Monday, 24 May 2010

ELL week: the Whitgift Almshouses

Head to the southernmost station on the East London Line, West Croydon, and you can see the modern office blocks and large shopping centre for which the town is best known. You can also see a real jewel, the Whitgift Almshouses which sit among the chainstores like architectural time travellers.

Whitgift's name is all over Croydon: the school, the aforementioned shopping centre, and this building. Archbishop John Whitgift, a sixteenth-century Archbishop of Canterbury who crowned James I, had his summer palace in the town. He was a controversial and authoritarian churchman, fiercely opposed to Puritanism, but his influence in Croydon was more positive. With the Queen's permission, he built a school and the Hospital of the Holy Trinity. It was not a hospital in the modern sense but rather a place where up to forty needy local people could live and receive a regular stipend,
to be an hospitall and abding-place for the finding, sustenation and relief of certain maymed, poore, needie or impotent people to have continuence for ever.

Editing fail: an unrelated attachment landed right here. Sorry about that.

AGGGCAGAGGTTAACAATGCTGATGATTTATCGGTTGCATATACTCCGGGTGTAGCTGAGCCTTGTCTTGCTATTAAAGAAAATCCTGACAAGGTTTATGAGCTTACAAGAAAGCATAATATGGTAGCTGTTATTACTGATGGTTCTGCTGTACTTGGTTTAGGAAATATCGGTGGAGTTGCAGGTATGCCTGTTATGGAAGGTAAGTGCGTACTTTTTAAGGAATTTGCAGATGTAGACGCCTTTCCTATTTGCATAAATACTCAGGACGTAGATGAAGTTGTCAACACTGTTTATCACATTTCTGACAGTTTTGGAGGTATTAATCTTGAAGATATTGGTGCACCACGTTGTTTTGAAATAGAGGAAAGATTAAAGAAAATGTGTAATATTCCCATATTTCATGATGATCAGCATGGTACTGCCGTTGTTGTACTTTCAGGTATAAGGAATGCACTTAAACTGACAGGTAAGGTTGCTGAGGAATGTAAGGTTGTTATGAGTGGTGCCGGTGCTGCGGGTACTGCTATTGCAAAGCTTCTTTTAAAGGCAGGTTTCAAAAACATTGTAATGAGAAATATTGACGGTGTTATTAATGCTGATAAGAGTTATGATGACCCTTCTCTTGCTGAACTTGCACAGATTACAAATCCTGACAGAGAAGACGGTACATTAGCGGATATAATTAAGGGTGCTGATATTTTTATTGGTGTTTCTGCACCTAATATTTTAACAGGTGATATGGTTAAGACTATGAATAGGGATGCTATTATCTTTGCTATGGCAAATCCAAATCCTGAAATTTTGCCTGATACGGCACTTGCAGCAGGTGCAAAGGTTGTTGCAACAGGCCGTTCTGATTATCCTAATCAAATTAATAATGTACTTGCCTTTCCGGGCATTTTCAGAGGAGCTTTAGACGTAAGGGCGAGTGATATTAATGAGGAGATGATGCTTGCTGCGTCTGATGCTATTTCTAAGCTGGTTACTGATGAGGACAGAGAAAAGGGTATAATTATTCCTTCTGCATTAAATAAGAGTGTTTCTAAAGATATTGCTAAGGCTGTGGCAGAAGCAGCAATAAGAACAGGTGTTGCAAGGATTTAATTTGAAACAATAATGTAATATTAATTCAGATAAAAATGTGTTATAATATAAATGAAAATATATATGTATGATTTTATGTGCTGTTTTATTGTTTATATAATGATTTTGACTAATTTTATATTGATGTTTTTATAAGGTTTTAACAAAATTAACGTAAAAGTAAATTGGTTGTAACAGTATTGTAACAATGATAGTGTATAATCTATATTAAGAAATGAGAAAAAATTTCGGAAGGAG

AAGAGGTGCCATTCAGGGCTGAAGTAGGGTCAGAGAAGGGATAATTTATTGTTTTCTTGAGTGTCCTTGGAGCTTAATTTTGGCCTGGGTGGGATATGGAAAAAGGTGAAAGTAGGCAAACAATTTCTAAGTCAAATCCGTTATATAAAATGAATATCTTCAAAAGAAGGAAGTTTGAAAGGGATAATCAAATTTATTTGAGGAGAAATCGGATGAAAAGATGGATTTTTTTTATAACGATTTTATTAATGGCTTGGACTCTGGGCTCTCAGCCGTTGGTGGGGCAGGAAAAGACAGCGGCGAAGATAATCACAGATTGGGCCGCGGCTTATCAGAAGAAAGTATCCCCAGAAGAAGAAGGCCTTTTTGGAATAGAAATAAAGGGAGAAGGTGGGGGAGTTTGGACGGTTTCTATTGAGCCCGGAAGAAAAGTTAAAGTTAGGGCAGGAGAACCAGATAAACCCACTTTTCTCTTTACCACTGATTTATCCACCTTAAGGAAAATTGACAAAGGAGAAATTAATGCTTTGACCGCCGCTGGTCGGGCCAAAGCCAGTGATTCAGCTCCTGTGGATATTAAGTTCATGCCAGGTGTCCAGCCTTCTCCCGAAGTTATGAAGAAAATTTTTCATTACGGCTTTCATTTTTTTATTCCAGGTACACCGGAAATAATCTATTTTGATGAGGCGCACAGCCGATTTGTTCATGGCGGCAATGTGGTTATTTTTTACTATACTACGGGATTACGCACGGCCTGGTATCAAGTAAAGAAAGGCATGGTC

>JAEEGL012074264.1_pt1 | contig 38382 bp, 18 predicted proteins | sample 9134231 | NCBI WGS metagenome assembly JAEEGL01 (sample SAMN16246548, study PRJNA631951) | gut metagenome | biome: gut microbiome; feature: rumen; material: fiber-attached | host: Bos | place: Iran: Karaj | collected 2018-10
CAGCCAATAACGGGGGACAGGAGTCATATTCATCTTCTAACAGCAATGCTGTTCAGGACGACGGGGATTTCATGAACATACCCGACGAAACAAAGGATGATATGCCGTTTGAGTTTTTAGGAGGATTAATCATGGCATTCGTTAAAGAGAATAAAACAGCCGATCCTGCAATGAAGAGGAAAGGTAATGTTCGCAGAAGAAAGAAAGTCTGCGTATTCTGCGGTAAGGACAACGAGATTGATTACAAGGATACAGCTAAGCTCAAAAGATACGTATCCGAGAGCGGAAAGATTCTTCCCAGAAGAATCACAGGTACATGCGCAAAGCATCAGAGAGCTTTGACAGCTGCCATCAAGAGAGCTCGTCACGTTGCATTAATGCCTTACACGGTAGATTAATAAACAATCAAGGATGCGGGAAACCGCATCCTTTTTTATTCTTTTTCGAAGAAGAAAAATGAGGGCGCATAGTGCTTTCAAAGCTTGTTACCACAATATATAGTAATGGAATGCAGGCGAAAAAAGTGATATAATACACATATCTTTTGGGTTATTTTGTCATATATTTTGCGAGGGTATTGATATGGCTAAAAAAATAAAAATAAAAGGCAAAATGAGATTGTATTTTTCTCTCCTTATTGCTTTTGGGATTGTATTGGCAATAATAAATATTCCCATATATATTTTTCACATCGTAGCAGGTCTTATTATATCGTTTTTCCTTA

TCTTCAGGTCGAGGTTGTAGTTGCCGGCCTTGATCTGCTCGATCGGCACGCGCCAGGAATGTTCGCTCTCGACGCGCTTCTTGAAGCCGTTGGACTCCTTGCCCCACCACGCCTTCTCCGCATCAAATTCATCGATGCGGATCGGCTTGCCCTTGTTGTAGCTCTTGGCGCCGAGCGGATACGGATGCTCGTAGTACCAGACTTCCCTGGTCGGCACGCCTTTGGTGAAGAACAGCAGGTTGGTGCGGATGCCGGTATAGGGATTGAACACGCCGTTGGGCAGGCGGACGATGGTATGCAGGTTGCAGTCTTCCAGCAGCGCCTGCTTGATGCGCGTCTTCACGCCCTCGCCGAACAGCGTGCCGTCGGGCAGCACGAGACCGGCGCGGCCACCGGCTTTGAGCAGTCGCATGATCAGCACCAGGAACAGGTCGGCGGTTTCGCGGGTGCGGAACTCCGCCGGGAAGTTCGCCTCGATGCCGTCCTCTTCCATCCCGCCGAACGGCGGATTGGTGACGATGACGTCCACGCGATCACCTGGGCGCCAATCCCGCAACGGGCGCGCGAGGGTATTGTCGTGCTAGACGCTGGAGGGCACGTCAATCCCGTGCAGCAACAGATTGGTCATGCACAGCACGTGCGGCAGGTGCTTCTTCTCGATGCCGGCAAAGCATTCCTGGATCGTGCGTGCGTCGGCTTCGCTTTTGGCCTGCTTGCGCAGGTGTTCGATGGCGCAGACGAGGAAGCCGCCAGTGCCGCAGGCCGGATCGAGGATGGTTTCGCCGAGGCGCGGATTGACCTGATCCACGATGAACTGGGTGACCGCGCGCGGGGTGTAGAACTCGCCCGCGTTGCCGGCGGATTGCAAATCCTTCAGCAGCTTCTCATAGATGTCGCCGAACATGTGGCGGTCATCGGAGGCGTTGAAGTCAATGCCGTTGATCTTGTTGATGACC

The survival of this institution, today known as the Whitgift Almshouses, is something of an achievement. The most recent major threat was a road-building scheme in the 1920s; the almshouses were saved by the House of Lords' intervention.

There are still residents living here, observing the customs of the place. Thus the person who has lived there longest rings a bell at 10am each Friday morning, and the stipend ceremony begins. Each resident receives a small sum of money (70p for women, 65p for men). Today, of course, that isn't even enough for an ELL ticket.


Hels said...

A real jewel indeed, the Whitgift Almshouses are a surviving treasure from the 16th century. This is not an era we get to see very often. Do you have any internal images?

But survival is such a random event. Imagine bulldozer drivers just smashing it to pieces, had the House of Lords' not intervened in time. Imagine if the good Lords were busy with other legislation that day... or they had all gone to the cricket :(

CarolineLD said...

I don't have internal images: apparently it's possible to arrange a tour, but otherwise the almshouses aren't open to the public.

It is astonishing how precarious the survival of some of these buildings has been. There are several 'lost London' books which really bring home how much has been lost.

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It is astonishing how precarious the survival of some of these buildings has been.
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